Whether you are interested in buying a silver flatware set or looking to sell that old Antique silver tea set you never use, learning how to tell the difference between Sterling Silver or Silver plated items can be a great asset to you from getting the most money for your items to building a fine collection in your home.
Generally speaking, most silver pieces are embossed with a stamp or marker of some kind, but in some cases – such as with silver flatware, where every piece may not be marked – you’ll have to do a little detective work.
Here are a couple tips you can use to identify whether or not you are dealing with a piece of Sterling of Plated silver:
Silver Markings or “Hallmarks”
Surely, the simplest way to determine the grade of your silver is to look for silver markings left by the manufacturer. One of the most common markings is the imprint of the numbers “.925” (900 and 800 are also common). This indicates that your piece is 92.5% pure silver. Silver is often blended with 7.5% copper alloy. This gives the silver more strength than 100% pure, or fine silver.
However, there are many different types of silver markers from, simply “Sterling” to various emblems or symbols used by specific manufacturers of precious silver items around the world which are helpful in identifying the year, country of origin, and rarity of the piece.
The Magnet Test
This is another fairly common way to test the purity of your silver – although I do not recommend using this method
alone. Silver is a non-ferrous material, meaning that it is not magnetic. For this test, the best tool to use is a rare-earth magnet which is also stronger than most magnets and won’t lose strength over time.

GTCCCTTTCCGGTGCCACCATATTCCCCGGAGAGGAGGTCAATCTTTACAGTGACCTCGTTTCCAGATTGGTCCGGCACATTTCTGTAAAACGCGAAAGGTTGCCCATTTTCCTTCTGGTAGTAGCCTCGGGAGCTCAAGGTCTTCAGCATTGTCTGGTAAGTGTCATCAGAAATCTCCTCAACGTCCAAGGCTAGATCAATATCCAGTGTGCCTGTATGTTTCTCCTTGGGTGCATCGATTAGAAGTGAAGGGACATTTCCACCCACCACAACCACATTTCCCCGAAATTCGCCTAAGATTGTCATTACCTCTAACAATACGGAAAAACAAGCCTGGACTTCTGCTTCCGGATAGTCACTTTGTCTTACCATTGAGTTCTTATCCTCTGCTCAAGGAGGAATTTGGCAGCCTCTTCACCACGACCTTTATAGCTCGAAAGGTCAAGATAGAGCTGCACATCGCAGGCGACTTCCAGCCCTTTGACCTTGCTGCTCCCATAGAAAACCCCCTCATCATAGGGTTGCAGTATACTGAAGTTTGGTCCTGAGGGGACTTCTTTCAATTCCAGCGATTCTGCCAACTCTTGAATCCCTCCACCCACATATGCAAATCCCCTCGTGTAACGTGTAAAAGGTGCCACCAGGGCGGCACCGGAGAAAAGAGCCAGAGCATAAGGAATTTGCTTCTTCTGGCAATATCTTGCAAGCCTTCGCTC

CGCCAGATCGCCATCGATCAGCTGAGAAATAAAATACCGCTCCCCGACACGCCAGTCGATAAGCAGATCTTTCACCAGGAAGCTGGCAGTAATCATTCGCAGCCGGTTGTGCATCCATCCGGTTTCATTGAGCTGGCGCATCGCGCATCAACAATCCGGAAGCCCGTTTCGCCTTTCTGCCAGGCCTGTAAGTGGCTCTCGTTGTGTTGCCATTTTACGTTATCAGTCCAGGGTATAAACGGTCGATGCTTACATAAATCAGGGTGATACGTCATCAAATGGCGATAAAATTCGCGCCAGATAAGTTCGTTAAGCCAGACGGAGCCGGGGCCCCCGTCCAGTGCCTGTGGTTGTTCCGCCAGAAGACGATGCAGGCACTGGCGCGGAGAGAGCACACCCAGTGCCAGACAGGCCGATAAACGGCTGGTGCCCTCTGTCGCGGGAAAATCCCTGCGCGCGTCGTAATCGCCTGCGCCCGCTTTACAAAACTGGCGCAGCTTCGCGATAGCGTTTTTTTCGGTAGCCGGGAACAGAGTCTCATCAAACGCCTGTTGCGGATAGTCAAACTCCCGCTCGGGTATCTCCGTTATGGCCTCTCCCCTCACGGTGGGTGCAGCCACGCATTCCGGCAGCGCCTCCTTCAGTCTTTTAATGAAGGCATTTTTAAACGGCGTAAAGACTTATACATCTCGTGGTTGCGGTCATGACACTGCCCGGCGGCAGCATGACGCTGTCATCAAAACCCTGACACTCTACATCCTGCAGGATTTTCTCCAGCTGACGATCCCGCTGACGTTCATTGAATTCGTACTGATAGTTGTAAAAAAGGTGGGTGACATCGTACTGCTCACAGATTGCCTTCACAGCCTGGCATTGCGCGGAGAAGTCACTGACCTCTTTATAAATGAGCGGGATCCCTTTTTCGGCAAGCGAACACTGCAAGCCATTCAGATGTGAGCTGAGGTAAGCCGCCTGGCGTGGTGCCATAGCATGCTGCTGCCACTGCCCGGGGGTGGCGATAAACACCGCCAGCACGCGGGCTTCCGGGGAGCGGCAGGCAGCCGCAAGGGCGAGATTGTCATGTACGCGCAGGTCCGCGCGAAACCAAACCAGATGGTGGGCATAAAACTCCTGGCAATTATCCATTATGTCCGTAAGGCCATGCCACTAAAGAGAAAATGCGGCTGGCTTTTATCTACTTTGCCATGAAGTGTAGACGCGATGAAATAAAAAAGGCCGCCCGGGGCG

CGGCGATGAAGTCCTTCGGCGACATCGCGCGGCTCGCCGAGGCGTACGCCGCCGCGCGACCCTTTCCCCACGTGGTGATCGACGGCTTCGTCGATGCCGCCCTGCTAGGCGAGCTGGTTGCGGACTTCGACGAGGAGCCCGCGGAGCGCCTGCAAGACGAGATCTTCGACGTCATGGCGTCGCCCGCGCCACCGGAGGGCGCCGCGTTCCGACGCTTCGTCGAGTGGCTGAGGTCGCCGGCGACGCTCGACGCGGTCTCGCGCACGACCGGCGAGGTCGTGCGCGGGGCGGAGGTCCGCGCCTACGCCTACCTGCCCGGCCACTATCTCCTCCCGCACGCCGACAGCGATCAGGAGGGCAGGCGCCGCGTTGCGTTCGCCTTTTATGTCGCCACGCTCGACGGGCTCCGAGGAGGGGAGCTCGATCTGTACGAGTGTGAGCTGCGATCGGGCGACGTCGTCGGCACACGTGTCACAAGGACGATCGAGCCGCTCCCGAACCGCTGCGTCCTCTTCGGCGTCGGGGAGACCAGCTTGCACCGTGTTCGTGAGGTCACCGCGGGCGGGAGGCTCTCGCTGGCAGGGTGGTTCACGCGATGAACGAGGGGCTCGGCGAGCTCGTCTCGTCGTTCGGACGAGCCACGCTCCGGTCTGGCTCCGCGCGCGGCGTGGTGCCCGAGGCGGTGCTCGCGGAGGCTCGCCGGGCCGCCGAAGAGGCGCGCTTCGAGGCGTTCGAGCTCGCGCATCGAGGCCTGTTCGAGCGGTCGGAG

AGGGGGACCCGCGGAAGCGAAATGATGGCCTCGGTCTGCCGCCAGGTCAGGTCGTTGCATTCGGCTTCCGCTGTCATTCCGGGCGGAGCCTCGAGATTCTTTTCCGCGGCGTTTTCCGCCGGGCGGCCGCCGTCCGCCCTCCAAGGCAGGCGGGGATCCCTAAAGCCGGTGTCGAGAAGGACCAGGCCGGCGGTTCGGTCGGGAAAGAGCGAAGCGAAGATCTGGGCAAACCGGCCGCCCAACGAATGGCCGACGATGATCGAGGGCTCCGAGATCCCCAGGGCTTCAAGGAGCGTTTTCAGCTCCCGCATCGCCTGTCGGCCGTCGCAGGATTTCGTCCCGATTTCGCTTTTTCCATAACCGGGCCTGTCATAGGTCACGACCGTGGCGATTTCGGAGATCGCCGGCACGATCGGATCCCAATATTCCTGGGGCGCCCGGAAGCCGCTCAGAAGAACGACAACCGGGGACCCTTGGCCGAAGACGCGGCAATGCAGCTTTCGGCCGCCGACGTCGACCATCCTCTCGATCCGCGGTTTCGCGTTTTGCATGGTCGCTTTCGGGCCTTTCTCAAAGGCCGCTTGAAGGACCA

The Acid Test
This is an effective test, however if you are dealing with a piece that you think may be particularly valuable, you may want to try other methods of testing you silver first, as this may damage your silver slightly.
You can purchase a Silver Acid Test on many places online or at a jeweler’s store.
So, if there are no silver markings, it’s time to get down to work. You’ll want to put on a pair of appropriate gloves as this is a corrosive acid test, which can burn skin if you’re not careful.
You’ll need to make a small scratch somewhere inconspicuous with a metal file. This is to get to the underlying metal that is being tested. You’re trying to get beyond any silver plated layer.
Note: Alternatively, to scratching your silver, you can also use a black stone plate (often included with Silver Acid Test kits. You can rub your silver on the plate so that it leaves a thick and fairly large deposit of silver on the stone. About one to one half of an inch thick.
Next apply the acid to the scratched area (or deposit on the plate). Your kit should include a color scale. You want to
identify the color change that occurs. This will determine the purity of the silver that the acid has come into contact with.
Generally speaking, you’re looking for:
Darker Red (925)
Bright Red (Fine Silver)
Take care not to get acid on the non-scratched portion of your antique silver as this can tarnish the shine! Good luck with your testing! When in doubt, it’s always a great idea to consult a professional.
You can check out this video to know more about The Acid Test for silver markings: